The Alternatives: Three types of non-medication interventions have been demonstrated as effective for ADHD.

  • Parental training is designed to help caretakers improve their own communication and discipline practices. The goal is to better manage a child’s behavior by encouraging positive behavior and deterring what might be seen as classic ADHD conduct. Four parent training programs have been shown to reduce disruptive behavior: Triple P; Incredible Years; Parent-Child Interaction Therapy; and, the New Forest Parenting Program.
  • A mental health professional typically delivers psychosocial therapy, counseling a patient and his or her family on a regular basis about how to manage ADHD symptoms. These therapists, however, may not know the latest evidence-based techniques for working with children who have ADHD.
  • Behavioral therapy focuses on teaching children important skills, such as organizing, socializing, and problem solving. Showing parents and teachers how to help manage behavior and symptoms is an essential aspect of behavioral therapy as well. Some of this training may take place in the classroom, depending on the school’s resources, but it can also occur at sites where therapists have been specifically trained in evidence-based ADHD interventions. Two such examples are the Summer Treatment Program at Florida International University’s Center for Children and Families and the Challenging Horizons Program at the Center for Intervention Research in Schools at Ohio University.

These treatment types can overlap. For instance, some therapists use behavioral modification while behavioral therapy programs often have a parent-training component. For more information about the types of treatment and their costs, see this brochure (PDF) produced by the Agency for Healthcare Research and Quality.

A Note on Trauma: None of the behavioral

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Am I really the worst? A day in the life of parenting special needs children

AfamilyThe other day after a particularly lively visit to PetSmart with my husband and our two special needs children, a woman who had been in the store at the same time drove up and said: “You are the worst parents I have ever seen.” She drove off before I could respond, not that I had a witty comeback. To clarify, no animals were hurt (or even handled), nothing was damaged and we did not leave any messes for store employees to clean up. We were probably the loudest family in the store, but that is normal in our world.

I am confident I cannot possibly be the worst parent out there.

My children, who both struggle with multiple disabilities, had a fun outing to the pet store with two parents who love them dearly. Despite their challenges, they are on the honor roll at school, play sports and engage in other extracurricular activities and have received awards for their accomplishments. Of course, it is easy to listen and accept negative comments of someone who sees my life for less than 15 minutes and makes a faulty assessment. I am like every other parent: I worry. I have doubts and fears. I doubt myself. I question if I am doing enough.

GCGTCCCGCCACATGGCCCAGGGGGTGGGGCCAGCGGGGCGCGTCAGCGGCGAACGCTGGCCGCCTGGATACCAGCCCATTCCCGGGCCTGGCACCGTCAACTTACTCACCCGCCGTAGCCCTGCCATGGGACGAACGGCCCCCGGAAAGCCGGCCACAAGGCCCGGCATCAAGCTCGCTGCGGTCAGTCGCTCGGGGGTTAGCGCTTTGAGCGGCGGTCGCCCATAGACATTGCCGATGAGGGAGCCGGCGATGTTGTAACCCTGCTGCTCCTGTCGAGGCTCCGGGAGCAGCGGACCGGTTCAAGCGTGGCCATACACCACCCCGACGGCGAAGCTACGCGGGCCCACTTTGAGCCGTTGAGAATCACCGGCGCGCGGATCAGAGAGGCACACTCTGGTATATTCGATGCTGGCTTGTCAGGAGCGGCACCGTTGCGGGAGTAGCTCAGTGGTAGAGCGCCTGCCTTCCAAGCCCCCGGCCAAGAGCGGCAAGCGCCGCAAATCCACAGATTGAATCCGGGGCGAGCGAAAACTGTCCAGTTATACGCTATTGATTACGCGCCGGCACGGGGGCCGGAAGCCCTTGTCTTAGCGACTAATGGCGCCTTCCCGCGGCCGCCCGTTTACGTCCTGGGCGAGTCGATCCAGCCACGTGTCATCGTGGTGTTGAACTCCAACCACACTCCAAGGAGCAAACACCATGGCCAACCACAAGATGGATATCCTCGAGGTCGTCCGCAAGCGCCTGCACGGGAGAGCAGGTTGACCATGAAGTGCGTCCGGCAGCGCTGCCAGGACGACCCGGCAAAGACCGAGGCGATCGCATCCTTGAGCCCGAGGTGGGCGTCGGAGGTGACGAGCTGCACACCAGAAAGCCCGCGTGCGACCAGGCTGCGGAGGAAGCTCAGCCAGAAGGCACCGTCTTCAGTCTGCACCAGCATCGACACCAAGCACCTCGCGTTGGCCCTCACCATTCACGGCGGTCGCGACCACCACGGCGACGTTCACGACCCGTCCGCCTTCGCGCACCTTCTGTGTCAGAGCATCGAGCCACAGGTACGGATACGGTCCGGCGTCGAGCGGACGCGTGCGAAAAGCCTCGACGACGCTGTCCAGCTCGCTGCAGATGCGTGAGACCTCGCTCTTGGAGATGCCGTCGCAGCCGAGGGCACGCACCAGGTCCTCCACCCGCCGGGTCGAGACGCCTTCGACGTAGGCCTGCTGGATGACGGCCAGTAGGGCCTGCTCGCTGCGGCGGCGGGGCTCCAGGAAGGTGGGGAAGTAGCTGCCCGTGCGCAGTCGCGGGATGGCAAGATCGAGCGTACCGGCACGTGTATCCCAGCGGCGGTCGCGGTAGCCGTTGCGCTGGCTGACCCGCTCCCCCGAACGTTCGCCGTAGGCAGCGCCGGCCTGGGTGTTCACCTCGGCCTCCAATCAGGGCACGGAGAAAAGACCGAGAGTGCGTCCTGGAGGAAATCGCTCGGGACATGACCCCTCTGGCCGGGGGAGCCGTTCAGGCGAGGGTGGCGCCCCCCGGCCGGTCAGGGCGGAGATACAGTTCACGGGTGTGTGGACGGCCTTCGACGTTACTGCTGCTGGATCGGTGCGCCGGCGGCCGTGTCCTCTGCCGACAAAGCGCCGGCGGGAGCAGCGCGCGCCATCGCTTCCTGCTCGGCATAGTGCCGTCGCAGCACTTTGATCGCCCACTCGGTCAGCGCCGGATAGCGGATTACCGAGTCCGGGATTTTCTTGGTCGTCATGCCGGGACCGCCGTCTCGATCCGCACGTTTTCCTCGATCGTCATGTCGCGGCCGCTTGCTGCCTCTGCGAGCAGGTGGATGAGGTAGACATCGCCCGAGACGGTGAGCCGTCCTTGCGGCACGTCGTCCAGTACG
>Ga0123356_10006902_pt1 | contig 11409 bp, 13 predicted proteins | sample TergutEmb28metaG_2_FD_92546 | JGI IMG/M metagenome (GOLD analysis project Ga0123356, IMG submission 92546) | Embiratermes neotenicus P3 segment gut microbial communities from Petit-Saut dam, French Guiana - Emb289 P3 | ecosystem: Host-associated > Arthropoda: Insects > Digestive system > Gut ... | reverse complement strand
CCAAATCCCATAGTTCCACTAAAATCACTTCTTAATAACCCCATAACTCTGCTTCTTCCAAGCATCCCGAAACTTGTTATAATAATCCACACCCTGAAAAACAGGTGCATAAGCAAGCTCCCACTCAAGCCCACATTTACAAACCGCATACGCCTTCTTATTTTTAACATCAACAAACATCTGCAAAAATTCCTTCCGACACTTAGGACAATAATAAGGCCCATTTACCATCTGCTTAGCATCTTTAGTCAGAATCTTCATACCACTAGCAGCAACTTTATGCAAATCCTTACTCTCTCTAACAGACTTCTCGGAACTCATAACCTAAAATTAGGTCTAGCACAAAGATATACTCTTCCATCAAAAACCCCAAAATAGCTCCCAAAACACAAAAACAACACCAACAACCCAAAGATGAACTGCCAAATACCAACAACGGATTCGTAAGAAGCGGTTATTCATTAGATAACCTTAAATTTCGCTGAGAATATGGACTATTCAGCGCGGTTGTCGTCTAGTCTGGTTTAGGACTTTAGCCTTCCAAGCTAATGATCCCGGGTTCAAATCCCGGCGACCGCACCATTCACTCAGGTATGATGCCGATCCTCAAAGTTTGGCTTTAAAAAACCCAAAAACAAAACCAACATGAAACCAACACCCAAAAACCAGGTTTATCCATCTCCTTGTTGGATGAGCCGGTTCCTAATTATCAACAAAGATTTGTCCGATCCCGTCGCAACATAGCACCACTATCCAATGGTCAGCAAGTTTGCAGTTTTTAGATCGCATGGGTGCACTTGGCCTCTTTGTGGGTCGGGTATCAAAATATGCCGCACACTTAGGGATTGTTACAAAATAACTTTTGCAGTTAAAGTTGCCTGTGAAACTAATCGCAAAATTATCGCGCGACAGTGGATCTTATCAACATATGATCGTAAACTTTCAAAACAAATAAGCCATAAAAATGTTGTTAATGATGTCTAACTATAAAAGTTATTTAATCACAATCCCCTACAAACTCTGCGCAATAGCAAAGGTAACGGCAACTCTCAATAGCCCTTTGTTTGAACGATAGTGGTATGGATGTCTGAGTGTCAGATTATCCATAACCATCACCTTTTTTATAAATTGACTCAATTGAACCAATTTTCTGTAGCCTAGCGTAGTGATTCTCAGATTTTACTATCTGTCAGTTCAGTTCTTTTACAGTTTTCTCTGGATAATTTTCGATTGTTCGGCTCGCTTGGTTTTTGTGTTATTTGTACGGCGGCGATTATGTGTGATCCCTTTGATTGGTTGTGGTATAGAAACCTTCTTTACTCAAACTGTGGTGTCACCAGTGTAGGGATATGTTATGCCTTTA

Most parents worry about their children, but parents of special needs children need to know the world is a better place because they are in it. We are parents who have been to more medical appointments with our young children than most adults have been to in their whole lives.  Our children often have had multiple diagnoses yet don’t really “fit” any of them. We sometimes feel isolated because our children don’t seem to fit into any group, even the “special needs” ones. We’ve scoured books, magazines and web sites in the hopes of finding something new that might be effective for our children’s needs. We feel exhausted, overwhelmed and incompetent on a daily basis but still get up every morning and try to provide the best for our children. We fight schools, doctors, friends and even family members every day just to get them to understand the basic needs of our children. And after all of that, we have to put a positive spin on some very ugly comments our children hear on a regular basis.

To paraphrase the late Erma Bombeck, God is looking down from heaven and pairing children with appropriate parents. When He chooses parents for a handicapped child, He decides they must be happy so the child can know laughter; they cannot have too much patience or they will drown in a sea of self-pity and despair; they must have a sense of self and independence so they will be able help the child who is in her or his own world function. They must to be a little bit selfish to separate themselves from the child occasionally to survive. They will see clearly ignorance, cruelty and prejudice and be able to rise above it.

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Q-and-A: Pediatrician screens parents, kids for trauma because her ACE score is 9